This case study uses ODC Triggers to analyze the efficiency of the software test subprocess. Trigger is our key to gaining an understanding of what happened during a test cycle and its efficacy. Additional data such as ODC defect type and ODC source [Chillarege 92][ODC Web] would be useful to further narrow down to the specific development practice problems, but are not critical for the first round of analysis.
ODC triggers can be easily generated from the defect tracking logs. For retrospective analysis, triggers tend to be easy to extract from test defect logs, whereas some of the other ODC attributes may not be as easy. This works in our favor for this exercise, since much of the analysis needs triggers - probably the most valuable data when studying the test subprocess.
While this paper is a case study in retrospective analysis, it also brings together ideas to deliver a more complete picture. Several earlier papers discussed specific technical issues. We build on them, exploiting measurement to provide insight far beyond what classicial qualitative retrospective analysis would do. From an academic perspective, we are helping develop the area of experimental research in computer science [Iyer 90].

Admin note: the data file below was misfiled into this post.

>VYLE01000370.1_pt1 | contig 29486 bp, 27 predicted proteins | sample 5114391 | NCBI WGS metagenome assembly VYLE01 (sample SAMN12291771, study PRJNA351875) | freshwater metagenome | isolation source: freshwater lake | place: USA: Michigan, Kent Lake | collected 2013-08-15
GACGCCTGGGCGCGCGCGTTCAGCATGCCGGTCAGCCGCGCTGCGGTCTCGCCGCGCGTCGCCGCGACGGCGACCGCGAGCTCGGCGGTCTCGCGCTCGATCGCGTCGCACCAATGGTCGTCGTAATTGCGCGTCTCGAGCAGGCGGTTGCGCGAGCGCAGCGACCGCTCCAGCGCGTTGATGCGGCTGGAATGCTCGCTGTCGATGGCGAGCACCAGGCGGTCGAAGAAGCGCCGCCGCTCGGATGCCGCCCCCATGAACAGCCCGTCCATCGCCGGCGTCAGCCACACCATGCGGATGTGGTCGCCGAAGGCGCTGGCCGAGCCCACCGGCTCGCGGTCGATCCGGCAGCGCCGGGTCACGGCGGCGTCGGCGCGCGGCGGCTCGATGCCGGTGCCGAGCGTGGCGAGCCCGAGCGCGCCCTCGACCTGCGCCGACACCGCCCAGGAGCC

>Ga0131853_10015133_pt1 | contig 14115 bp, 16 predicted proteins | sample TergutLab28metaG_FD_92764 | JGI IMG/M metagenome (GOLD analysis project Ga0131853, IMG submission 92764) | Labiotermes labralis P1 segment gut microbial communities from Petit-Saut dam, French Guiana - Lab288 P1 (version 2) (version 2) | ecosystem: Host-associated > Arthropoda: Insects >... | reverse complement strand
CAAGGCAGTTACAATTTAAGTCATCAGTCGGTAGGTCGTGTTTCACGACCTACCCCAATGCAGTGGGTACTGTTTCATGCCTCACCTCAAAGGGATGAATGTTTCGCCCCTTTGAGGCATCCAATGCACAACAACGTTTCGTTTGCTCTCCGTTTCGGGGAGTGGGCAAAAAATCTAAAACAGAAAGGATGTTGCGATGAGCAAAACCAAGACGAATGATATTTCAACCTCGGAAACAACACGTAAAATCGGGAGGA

The rest of the paper is organized thus. We begin with a brief case history and set the objectives for this detailed retrospective. The data and analysis section that follows has several subsections of analysis. The defect profile and the defect priority capture quantitatively what was experienced qualitatively. This is followed by detailed trigger analysis. A brief description of triggers is included to help the reader who is not too familiar with ODC. Trigger distributions are studied for the entire test cycle, and as a function of time and component. These analyses are used to summarize our findings, under a section called inferences and recommendations. Nine specific findings are summarized that capture the insight and diagnosis for the delays experienced in test. The findings also translate to recommendations for engineering improvement in the next release. The conclusions circle back to address questions raised in the objectives section.